… that lower interest rates were possible all along!

India’s embattled microfinance industry has agreed to cap interest rates on its loans in southern Andhra Pradesh state at 24 per cent, as it seeks to counter an intense political backlash against the sector. …

Previously, the industry insisted its high interest rates were needed to cover the cost of outreach to so many small borrowers. However, it has decided to cap the rates in a bid to reduce antagonism from Indian policymakers, who are increasingly uncomfortable with the large profits and personal fortunes being amassed in an industry ostensibly dedicated to alleviating poverty. (ft.com)

And in The Hindu:

“We’ve made several concessions because we’re under duress and not because we want to. It is against our model, but we want the sector to survive. Mr Gopalan completely understands our situation, but he has not let us off the hook,” said Mr Vijay Mahajan, President, MFIN.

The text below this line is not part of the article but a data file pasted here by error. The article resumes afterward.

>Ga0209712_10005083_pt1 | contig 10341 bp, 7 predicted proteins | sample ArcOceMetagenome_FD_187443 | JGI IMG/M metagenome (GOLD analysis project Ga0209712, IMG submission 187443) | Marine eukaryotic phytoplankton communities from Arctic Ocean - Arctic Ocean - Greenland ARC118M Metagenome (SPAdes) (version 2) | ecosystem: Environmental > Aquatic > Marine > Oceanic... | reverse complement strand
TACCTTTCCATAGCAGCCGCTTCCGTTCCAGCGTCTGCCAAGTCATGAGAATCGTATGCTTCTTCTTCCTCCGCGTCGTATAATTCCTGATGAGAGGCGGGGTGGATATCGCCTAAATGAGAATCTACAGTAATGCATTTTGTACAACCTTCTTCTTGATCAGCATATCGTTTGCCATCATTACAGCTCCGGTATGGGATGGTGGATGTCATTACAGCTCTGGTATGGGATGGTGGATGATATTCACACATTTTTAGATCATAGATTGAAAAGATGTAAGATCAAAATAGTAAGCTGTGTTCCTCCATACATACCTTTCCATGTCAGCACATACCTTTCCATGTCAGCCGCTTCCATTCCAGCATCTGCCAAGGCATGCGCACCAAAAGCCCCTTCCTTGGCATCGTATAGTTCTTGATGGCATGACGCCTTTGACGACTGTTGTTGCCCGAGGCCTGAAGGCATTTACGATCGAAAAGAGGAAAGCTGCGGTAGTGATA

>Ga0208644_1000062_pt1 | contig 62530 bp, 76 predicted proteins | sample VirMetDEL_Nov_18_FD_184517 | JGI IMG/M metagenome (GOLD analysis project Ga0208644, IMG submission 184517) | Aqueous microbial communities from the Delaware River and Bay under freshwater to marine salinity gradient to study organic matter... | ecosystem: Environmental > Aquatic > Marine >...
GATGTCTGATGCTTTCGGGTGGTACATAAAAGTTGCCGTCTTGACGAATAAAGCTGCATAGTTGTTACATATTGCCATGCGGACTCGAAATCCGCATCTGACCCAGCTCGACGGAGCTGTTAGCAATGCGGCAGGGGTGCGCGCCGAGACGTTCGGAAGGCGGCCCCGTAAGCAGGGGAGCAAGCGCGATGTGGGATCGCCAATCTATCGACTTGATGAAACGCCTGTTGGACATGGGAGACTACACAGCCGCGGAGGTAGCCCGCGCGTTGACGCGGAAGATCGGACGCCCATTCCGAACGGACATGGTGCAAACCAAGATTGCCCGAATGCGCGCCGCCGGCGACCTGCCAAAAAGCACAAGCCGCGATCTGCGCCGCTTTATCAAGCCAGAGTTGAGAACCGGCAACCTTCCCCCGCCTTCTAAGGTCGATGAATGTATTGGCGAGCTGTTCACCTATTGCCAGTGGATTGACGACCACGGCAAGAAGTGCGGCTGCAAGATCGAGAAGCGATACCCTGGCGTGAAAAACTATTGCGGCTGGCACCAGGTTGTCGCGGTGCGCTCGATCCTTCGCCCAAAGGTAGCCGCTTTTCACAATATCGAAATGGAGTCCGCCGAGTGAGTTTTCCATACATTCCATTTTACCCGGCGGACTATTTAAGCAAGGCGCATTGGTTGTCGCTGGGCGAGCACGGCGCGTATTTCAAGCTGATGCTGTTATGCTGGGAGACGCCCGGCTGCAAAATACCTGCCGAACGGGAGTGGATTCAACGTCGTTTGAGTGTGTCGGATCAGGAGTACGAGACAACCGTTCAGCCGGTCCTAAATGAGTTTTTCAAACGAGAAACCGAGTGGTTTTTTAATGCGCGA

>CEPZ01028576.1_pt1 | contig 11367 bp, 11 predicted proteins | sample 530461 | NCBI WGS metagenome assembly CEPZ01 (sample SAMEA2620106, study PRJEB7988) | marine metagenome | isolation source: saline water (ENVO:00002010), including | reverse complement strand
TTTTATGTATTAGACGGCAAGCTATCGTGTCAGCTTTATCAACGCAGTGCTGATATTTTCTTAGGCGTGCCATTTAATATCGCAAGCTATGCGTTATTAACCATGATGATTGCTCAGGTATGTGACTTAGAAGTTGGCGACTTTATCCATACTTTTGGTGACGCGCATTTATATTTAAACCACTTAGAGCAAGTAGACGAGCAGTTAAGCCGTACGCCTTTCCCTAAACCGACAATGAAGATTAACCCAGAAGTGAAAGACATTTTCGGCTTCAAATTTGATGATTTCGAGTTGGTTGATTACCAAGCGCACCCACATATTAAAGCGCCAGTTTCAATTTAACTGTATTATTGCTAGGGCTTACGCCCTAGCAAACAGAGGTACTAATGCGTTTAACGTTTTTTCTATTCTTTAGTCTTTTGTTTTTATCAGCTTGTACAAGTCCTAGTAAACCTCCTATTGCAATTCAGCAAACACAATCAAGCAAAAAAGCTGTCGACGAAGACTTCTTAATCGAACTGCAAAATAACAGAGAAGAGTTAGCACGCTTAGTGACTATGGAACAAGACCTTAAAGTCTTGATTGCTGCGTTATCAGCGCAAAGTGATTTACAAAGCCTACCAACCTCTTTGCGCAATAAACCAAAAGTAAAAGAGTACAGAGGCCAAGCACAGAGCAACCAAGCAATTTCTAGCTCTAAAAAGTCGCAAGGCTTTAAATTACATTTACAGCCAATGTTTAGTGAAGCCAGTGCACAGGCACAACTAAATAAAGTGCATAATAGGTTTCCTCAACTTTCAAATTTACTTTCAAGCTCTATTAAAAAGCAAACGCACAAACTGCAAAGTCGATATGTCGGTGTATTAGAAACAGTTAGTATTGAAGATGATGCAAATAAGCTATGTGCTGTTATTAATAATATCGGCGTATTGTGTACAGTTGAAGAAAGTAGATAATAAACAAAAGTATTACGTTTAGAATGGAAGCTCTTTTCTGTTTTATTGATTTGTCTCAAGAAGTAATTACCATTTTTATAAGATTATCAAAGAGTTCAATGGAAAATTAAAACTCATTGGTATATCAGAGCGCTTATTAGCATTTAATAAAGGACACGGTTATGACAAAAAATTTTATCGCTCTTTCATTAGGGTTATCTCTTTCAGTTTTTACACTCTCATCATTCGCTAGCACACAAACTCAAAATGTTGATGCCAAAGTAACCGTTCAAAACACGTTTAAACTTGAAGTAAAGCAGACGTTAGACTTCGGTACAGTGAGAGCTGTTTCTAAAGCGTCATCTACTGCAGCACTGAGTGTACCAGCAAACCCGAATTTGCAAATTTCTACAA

(Mr. Gopalan is a key official in the Indian Finance Ministry.)

Economic sociologists have always known that markets follow the political market rules. Try as they might, CGAP and others have not succeeded in creating microfinance markets which follow neoclassical economic theory – competition will push interest rates down to marginal cost, borrowers and MFIs will borrow/lend rationally, non-regulation will lead to efficient maximisation of benefit for all – despite the effective non-regulation of Indian microlending and the commercialisation of the sector.

Apparently MFIs have consistently been overcharging and under-developing their borrowers. If they now – when they must – can cut rates, why have they not done so before? (I already noted this after the initial 0.5 to 2% rate cut two weeks ago.) Collusion and market imperfections may explain part of it, but the political constitution of the market now is obvious as the key factor in setting the price for microcredit. I hope that the drive for sustainability – of borrowers’ livelihoods, not MFIs’ profits – will continue. It will take more messy regulation, and less glossy theory.